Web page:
Changed the recipe a little - we only used a teaspoon of coffee in the 125ml of water, used 400g of golden caster sugar (none of the other sugar in) and used 1 tbsp milk with 4 tbsp natural yogurt.

Didn't bother with the ganache topping - used melted chocolate instead with pieces of curly wurly and crushed oreos.

This cake was moist and rich but not sickly and a great celebration recipe. Will definitely make again.

jithanishant's picture
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The best chocolate cake I have made so far. I am so happy that I have found the most fool proof recipe for a classic chocolate cake for any occasion.
As has already been told in the previous comments, I reduced the amount of sugar to a total of 320 grams. I did not have light muscovado sugar or golden caster sugar. Instead I used normal granulated sugar and caster sugar. It was a really really yummy cake. Doubled the quantity and made two batches. It went down like a storm. Made it for a lunch party at a friend's place and it was a super hit.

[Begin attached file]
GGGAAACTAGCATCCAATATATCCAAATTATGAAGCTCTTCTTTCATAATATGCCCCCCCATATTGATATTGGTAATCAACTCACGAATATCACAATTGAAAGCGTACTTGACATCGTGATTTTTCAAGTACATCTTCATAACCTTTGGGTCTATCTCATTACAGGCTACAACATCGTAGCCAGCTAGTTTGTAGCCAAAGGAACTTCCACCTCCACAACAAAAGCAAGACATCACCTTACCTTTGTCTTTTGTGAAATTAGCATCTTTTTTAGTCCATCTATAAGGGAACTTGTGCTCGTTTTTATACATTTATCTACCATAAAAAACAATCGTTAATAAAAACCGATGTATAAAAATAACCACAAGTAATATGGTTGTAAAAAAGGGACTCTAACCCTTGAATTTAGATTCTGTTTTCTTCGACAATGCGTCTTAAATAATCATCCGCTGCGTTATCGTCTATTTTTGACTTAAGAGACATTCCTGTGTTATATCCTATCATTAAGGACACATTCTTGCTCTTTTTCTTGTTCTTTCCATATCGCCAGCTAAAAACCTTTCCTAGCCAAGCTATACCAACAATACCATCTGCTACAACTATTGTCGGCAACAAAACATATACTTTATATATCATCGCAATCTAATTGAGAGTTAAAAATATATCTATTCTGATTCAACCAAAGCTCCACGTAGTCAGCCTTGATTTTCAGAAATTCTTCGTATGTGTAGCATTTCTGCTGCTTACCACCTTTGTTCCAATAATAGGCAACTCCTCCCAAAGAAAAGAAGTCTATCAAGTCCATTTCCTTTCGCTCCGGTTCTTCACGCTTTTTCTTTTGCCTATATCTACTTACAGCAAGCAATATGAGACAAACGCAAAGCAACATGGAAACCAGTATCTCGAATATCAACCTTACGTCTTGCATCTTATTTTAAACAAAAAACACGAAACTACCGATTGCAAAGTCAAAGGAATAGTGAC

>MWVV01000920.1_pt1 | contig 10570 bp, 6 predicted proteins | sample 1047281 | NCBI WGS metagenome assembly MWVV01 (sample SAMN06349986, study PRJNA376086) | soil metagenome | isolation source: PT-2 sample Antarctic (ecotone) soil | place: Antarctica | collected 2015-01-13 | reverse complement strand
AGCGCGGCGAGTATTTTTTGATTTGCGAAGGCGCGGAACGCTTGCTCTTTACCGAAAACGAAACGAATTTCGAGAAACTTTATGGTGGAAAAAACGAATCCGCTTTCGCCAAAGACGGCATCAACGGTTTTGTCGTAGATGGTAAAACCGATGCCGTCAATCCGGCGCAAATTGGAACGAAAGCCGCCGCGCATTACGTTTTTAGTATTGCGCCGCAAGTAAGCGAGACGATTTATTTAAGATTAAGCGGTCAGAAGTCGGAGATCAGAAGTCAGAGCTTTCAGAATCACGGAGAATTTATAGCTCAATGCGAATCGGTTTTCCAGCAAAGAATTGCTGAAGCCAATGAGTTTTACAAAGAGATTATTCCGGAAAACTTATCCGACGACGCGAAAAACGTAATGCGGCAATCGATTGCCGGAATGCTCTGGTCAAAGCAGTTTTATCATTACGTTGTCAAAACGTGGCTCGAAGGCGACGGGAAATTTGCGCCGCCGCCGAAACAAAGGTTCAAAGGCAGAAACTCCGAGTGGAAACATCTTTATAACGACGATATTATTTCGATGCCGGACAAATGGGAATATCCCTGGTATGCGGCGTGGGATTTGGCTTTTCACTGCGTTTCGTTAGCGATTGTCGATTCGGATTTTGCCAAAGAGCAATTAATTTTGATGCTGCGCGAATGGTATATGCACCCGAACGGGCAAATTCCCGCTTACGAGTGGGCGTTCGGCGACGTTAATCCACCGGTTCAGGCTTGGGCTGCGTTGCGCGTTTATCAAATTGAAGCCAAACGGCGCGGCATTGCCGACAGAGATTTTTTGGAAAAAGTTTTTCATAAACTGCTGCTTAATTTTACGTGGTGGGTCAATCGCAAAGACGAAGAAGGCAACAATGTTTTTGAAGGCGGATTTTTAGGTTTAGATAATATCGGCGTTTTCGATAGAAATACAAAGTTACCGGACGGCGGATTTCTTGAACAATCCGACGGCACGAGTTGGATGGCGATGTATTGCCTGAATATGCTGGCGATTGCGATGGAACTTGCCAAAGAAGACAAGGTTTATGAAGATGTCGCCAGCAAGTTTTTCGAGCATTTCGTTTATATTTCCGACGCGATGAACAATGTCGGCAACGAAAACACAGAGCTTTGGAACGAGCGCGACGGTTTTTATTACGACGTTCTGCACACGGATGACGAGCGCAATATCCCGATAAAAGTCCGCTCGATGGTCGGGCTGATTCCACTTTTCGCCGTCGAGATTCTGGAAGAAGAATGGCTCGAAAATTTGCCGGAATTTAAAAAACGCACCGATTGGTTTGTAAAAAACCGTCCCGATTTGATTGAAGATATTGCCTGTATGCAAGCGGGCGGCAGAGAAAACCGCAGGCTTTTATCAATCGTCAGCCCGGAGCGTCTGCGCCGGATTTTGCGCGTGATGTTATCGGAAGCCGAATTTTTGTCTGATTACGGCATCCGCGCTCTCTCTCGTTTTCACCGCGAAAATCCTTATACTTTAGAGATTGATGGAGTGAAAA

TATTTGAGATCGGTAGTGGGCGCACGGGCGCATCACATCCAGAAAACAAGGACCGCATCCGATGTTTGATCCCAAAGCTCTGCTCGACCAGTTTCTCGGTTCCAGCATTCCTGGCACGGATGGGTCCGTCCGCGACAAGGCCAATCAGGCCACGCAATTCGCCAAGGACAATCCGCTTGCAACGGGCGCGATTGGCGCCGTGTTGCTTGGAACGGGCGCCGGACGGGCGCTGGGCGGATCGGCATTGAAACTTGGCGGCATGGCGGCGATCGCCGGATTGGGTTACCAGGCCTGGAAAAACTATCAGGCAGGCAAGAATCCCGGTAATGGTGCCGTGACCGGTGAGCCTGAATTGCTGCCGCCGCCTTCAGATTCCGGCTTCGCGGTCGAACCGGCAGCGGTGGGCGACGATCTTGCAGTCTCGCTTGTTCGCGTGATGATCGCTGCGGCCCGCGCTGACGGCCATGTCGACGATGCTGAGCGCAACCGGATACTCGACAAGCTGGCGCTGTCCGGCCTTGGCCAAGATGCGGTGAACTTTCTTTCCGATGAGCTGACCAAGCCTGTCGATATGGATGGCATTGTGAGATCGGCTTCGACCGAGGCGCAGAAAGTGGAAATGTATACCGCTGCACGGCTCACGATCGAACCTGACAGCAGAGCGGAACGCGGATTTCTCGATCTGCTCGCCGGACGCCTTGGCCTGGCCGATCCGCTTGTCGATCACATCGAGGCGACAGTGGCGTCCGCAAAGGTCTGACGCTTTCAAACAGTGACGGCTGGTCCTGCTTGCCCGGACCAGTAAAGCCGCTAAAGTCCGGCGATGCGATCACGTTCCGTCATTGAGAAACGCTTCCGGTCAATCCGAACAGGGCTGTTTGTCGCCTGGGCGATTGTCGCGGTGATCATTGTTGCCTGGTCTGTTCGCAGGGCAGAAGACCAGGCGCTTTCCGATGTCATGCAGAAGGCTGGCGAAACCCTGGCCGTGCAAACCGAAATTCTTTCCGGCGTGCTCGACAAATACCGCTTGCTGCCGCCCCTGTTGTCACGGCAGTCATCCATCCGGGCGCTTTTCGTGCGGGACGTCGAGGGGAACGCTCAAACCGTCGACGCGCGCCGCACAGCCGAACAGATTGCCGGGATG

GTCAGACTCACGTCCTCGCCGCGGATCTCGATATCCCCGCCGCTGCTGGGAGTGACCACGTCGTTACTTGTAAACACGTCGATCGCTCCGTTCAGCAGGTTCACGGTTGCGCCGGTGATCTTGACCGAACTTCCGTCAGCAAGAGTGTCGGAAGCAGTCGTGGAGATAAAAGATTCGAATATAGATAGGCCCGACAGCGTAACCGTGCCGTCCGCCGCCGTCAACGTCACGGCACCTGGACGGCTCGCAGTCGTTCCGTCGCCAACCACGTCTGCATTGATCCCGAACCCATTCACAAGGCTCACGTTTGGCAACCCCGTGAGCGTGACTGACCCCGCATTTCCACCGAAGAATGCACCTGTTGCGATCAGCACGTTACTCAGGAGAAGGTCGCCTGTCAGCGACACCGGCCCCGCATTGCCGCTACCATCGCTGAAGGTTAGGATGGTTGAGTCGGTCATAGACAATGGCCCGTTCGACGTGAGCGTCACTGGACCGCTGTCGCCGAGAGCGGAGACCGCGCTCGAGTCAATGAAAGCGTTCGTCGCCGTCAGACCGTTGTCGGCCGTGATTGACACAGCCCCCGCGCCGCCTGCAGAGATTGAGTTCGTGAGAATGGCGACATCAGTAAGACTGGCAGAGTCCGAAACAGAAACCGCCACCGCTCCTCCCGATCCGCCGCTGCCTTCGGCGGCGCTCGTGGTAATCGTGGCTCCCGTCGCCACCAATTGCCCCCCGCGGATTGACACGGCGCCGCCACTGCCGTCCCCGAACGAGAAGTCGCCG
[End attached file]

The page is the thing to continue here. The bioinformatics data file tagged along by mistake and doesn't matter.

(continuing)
katiabh's picture
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This cake is so moist and very crumbly, and very rich. The top fell apart when I cut it in half. So next time I will try baking in 2 tins. It was like a brownie cake.

katytobin's picture
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I made this cake with a white chocolate creme fraiche icing to give a lovely contrast between the fudgy moist cake and lighter creamy icing. Great recipe if you want an impressive cake for a special occasion.

Mojopearl's picture

I have cooked this cake more than 5 times and it has always been wonderful. I not a particularly experienced cake/sweet chef but it is working for me every time. I do however always use very good quality chocolate.